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DeepMind AlphaFold Solves Biology’s 50-Year Unsolved Problem Of Protein Folding

AlphaFold can predict the shapes of proteins up to an atom-wide scale. This revolutionary method will help scientists produce new drugs and better analyze the causes of diseases.

Now the level reached by artificial intelligence today is becoming more and more dazzling to our eyes. DeepMind is an important place in this regard. He’s a great artificial intelligence who can play many different games with super-human features. Go has successfully learned and finished all kinds of StarCraft and arcade games.

But Demis Hassabis, one of the founders of DeepMind and the publicly known face of it, is driven only by the awareness and stress that these achievements are milestones leading to a much bigger goal: Artificial Intelligence (AI) will actually help us understand the whole world.

Another success came with DeepMind’s artificial intelligence, which showed that Hassabis had reached the capacity to fulfill the role he had assigned him. AlphaFold, the latest version of DeepMind and its deep learning system, has overcome a major obstacle to the science of biology, as announced by the organizers of the long-running competition critical evaluation on protein structure predictions (CASP).

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It can accurately predict protein structures up to an atom wide. “This is the first time an AI has been used to solve a serious problem.”the founder of the CASP team,” says John Moult of the University of Maryland.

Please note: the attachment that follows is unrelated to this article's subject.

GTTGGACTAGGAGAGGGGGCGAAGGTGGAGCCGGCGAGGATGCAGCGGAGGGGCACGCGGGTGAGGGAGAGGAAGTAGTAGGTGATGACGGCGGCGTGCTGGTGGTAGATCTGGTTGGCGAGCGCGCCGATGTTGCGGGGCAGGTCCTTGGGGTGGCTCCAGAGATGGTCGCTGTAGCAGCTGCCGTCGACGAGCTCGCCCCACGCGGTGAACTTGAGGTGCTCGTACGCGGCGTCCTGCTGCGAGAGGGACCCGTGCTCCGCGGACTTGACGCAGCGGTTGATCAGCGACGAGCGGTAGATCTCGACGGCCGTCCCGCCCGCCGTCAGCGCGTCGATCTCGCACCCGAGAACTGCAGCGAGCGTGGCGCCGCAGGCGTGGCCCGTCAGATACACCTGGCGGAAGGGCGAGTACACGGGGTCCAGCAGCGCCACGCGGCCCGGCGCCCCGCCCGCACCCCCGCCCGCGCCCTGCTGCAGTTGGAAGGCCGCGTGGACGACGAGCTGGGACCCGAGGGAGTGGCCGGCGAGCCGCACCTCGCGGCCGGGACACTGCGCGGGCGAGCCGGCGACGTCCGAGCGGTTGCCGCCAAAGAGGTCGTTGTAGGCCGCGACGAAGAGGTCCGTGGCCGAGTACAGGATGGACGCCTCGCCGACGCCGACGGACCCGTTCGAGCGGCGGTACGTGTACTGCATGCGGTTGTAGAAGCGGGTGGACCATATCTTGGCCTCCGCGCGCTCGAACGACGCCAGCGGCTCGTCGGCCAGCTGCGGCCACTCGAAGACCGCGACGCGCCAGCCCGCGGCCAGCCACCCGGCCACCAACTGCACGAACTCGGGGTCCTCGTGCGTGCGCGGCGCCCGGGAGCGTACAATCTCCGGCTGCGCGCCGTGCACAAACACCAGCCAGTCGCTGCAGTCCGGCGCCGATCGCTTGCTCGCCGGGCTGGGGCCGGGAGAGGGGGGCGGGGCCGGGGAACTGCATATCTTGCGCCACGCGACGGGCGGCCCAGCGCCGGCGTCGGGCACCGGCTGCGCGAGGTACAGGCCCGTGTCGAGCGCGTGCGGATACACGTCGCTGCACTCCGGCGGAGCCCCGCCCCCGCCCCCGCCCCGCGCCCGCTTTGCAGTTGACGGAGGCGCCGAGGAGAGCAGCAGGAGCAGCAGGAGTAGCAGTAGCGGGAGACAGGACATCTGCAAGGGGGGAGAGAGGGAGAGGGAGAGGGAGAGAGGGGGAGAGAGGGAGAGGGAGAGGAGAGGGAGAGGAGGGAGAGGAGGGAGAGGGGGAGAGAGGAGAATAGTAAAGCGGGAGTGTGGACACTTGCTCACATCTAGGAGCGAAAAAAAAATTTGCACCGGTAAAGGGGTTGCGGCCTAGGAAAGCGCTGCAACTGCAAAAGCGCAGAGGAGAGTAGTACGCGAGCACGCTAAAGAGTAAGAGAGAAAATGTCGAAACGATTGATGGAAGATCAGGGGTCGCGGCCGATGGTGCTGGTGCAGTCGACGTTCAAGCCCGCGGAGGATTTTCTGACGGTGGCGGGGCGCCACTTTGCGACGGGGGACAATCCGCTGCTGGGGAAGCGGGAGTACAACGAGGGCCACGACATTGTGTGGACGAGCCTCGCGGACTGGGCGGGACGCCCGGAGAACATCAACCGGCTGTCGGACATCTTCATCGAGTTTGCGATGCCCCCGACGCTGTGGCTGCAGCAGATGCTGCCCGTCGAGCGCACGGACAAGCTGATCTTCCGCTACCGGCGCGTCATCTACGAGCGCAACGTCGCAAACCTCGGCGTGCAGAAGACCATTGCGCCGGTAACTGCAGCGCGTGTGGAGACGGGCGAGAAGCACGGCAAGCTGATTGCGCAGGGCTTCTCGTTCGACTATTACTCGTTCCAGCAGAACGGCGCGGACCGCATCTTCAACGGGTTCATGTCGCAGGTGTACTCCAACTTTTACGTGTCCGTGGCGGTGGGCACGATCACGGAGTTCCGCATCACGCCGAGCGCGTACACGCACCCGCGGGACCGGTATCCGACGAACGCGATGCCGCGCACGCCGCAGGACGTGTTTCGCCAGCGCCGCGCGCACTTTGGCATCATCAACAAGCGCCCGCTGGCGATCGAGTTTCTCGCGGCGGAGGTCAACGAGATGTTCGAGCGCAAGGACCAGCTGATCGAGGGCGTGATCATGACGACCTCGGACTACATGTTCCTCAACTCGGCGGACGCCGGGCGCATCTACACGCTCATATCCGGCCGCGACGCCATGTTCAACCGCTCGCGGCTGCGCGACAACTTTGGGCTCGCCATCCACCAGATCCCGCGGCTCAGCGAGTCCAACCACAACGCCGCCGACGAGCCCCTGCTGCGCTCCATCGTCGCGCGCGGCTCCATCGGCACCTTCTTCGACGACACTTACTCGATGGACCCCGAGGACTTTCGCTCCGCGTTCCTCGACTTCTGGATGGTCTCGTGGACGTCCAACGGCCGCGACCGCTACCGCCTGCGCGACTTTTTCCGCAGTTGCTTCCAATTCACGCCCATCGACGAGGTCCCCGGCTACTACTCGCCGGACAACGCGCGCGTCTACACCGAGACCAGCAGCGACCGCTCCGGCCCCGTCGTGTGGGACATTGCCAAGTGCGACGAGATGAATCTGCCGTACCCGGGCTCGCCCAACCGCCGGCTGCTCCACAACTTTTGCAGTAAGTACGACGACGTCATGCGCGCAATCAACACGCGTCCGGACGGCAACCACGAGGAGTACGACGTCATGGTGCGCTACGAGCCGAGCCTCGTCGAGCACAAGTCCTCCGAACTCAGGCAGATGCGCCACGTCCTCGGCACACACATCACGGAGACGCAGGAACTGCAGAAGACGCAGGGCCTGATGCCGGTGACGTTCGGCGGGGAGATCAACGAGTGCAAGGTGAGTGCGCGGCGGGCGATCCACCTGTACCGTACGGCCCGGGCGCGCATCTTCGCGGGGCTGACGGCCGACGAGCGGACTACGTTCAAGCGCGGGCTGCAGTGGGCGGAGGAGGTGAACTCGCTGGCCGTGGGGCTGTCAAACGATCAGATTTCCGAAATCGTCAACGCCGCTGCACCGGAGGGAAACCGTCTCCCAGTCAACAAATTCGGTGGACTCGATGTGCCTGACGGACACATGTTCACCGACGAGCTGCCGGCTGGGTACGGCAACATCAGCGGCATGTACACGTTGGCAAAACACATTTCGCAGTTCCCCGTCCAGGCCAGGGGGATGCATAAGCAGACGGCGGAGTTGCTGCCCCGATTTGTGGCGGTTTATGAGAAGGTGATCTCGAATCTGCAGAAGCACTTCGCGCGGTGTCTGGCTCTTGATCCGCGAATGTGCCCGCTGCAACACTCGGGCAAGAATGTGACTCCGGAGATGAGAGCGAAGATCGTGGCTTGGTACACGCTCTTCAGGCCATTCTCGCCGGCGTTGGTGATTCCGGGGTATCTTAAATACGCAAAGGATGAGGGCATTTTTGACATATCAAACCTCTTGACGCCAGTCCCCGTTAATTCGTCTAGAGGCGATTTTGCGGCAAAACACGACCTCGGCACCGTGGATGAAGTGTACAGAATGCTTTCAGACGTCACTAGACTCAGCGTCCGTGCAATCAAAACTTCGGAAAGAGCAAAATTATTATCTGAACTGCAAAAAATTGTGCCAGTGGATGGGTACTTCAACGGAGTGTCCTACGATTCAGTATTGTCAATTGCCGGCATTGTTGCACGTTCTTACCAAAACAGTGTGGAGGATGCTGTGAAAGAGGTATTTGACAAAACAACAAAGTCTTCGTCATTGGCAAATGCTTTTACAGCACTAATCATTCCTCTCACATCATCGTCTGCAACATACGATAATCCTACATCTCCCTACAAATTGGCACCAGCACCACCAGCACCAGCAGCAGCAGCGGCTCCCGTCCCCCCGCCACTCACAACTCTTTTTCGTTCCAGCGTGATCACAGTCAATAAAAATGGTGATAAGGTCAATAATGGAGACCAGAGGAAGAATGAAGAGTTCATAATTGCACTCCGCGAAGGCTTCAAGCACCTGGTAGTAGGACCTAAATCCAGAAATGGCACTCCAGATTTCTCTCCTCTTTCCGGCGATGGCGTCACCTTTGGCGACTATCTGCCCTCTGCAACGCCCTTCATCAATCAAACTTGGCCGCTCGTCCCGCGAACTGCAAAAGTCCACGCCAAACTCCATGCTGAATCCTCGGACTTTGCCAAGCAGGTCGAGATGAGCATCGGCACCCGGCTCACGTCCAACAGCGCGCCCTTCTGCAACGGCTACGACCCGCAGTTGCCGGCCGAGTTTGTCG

What Is Protein?

A protein is a chain of amino acids that fold by itself in many complex ways. This structure determines what it will function, and learning what proteins do by experimenting in conditions where they work allows us to understand the simple mechanisms of life. Studies in the development of the covid-19 vaccine have focused on the virus’s spear (spike) protein, for example.

The adhesion of coronavirus to human cells depends on the structure of this protein and the protein structures in the cells to which it binds. Spear protein is only one of the billions of varieties among all living things, and only in human cells there are tens of thousands of different types of it.

At this year’s CASP competition, AlphaFold correctly predicted the structure of a dozen proteins with a margin of error of just 1.6 anstrom –that is, 0.16 nanometers, or atom width. This result exceeded the sensitivity of all other computational methods and provided information with the accuracy obtained by techniques used in the laboratory for the first time.